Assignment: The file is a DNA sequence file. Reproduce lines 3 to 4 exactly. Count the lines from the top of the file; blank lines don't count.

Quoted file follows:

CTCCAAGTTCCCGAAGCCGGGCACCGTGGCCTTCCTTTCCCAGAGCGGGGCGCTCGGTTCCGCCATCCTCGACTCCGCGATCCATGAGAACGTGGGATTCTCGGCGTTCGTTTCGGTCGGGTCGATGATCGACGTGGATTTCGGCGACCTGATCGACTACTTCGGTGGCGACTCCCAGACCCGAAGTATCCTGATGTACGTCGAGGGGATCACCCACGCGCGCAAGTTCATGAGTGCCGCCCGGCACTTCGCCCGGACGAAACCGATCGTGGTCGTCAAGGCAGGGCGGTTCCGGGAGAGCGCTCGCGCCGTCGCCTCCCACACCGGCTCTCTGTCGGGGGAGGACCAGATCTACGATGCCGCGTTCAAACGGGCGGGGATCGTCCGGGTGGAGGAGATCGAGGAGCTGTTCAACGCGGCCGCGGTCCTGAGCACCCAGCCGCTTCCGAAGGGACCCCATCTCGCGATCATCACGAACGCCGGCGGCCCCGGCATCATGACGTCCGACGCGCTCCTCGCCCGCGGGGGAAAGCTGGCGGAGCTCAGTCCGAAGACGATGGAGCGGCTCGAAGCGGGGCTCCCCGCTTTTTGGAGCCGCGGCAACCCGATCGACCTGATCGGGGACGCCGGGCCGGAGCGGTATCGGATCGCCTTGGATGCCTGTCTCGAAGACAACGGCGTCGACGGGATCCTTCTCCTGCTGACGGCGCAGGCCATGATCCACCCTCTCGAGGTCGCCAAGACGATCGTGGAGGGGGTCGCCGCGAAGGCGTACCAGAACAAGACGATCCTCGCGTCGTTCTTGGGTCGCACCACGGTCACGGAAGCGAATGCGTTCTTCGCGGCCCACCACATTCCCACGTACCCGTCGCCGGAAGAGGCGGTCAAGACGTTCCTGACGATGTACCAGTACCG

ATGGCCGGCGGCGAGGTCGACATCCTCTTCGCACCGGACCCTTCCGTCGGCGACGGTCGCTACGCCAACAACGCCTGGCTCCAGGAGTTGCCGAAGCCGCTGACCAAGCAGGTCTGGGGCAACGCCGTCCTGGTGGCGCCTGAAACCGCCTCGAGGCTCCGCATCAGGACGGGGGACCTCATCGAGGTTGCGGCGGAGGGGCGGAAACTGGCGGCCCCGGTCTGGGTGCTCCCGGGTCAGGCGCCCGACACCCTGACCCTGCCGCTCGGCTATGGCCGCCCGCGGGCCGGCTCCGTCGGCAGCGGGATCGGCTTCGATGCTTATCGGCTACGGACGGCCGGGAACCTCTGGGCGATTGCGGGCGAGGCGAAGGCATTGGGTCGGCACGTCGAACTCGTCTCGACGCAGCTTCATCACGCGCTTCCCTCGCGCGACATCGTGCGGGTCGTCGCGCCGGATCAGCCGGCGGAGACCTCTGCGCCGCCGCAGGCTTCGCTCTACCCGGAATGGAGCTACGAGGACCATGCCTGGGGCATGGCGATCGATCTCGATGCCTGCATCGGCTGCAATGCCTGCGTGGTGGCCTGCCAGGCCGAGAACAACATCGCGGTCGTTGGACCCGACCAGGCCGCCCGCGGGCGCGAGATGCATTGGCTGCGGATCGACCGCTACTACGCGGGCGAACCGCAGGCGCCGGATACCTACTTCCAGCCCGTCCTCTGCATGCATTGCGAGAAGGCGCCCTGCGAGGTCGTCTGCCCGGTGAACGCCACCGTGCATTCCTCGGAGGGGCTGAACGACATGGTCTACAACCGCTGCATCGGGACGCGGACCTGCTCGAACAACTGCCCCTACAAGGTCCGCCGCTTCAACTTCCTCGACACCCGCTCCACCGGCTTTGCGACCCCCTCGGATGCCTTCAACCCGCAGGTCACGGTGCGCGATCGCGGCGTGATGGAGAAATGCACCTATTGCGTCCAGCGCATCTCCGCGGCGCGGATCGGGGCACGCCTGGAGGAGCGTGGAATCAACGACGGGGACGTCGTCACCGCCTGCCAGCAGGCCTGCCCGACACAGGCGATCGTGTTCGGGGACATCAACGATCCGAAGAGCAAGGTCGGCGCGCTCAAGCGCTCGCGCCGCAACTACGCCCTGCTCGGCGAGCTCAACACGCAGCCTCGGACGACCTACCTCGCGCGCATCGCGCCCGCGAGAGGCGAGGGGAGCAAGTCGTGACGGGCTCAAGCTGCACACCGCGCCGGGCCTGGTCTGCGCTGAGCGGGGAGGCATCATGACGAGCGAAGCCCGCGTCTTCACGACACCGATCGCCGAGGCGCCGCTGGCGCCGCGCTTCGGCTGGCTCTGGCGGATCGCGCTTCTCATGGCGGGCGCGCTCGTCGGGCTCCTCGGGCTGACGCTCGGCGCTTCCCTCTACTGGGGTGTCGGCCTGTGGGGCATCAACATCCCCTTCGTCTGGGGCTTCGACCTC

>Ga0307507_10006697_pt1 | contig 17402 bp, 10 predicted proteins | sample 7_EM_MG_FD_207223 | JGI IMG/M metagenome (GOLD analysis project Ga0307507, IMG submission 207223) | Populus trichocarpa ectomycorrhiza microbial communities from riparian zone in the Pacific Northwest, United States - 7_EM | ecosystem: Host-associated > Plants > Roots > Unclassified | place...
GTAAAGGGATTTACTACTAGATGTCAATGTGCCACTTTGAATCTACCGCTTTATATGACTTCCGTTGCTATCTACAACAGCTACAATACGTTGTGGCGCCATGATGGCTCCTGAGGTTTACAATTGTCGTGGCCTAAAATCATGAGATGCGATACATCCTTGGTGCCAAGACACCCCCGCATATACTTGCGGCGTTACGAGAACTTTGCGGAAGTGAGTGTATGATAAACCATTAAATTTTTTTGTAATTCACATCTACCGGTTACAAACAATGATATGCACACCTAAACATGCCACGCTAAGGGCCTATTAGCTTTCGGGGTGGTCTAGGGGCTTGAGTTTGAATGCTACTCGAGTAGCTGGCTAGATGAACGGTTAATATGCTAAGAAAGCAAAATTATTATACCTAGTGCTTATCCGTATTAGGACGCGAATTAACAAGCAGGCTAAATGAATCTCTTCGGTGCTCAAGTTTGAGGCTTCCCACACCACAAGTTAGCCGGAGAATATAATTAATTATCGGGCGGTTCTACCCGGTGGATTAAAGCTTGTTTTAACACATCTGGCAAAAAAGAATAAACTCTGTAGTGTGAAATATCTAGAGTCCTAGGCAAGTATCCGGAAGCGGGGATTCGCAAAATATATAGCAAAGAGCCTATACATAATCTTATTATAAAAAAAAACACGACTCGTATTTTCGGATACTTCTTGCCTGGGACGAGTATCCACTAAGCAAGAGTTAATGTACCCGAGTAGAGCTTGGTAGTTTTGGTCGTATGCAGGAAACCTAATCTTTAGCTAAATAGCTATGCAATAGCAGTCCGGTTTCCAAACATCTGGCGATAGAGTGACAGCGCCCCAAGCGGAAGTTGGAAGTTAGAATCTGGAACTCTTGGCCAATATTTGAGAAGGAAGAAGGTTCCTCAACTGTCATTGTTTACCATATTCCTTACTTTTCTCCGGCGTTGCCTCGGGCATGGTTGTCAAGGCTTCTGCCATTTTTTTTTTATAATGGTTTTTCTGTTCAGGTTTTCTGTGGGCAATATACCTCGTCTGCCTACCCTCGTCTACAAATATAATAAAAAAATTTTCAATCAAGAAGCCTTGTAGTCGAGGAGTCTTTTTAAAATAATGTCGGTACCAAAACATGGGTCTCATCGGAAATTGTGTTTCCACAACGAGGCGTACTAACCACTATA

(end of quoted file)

>Ga0307507_10006697_pt1 | contig 17402 bp, 10 predicted proteins | sample 7_EM_MG_FD_207223 | JGI IMG/M metagenome (GOLD analysis project Ga0307507, IMG submission 207223) | Populus trichocarpa ectomycorrhiza microbial communities from riparian zone in the Pacific Northwest, United States - 7_EM | ecosystem: Host-associated > Plants > Roots > Unclassified | place...
GTAAAGGGATTTACTACTAGATGTCAATGTGCCACTTTGAATCTACCGCTTTATATGACTTCCGTTGCTATCTACAACAGCTACAATACGTTGTGGCGCCATGATGGCTCCTGAGGTTTACAATTGTCGTGGCCTAAAATCATGAGATGCGATACATCCTTGGTGCCAAGACACCCCCGCATATACTTGCGGCGTTACGAGAACTTTGCGGAAGTGAGTGTATGATAAACCATTAAATTTTTTTGTAATTCACATCTACCGGTTACAAACAATGATATGCACACCTAAACATGCCACGCTAAGGGCCTATTAGCTTTCGGGGTGGTCTAGGGGCTTGAGTTTGAATGCTACTCGAGTAGCTGGCTAGATGAACGGTTAATATGCTAAGAAAGCAAAATTATTATACCTAGTGCTTATCCGTATTAGGACGCGAATTAACAAGCAGGCTAAATGAATCTCTTCGGTGCTCAAGTTTGAGGCTTCCCACACCACAAGTTAGCCGGAGAATATAATTAATTATCGGGCGGTTCTACCCGGTGGATTAAAGCTTGTTTTAACACATCTGGCAAAAAAGAATAAACTCTGTAGTGTGAAATATCTAGAGTCCTAGGCAAGTATCCGGAAGCGGGGATTCGCAAAATATATAGCAAAGAGCCTATACATAATCTTATTATAAAAAAAAACACGACTCGTATTTTCGGATACTTCTTGCCTGGGACGAGTATCCACTAAGCAAGAGTTAATGTACCCGAGTAGAGCTTGGTAGTTTTGGTCGTATGCAGGAAACCTAATCTTTAGCTAAATAGCTATGCAATAGCAGTCCGGTTTCCAAACATCTGGCGATAGAGTGACAGCGCCCCAAGCGGAAGTTGGAAGTTAGAATCTGGAACTCTTGGCCAATATTTGAGAAGGAAGAAGGTTCCTCAACTGTCATTGTTTACCATATTCCTTACTTTTCTCCGGCGTTGCCTCGGGCATGGTTGTCAAGGCTTCTGCCATTTTTTTTTTATAATGGTTTTTCTGTTCAGGTTTTCTGTGGGCAATATACCTCGTCTGCCTACCCTCGTCTACAAATATAATAAAAAAATTTTCAATCAAGAAGCCTTGTAGTCGAGGAGTCTTTTTAAAATAATGTCGGTACCAAAACATGGGTCTCATCGGAAATTGTGTTTCCACAACGAGGCGTACTAACCACTATA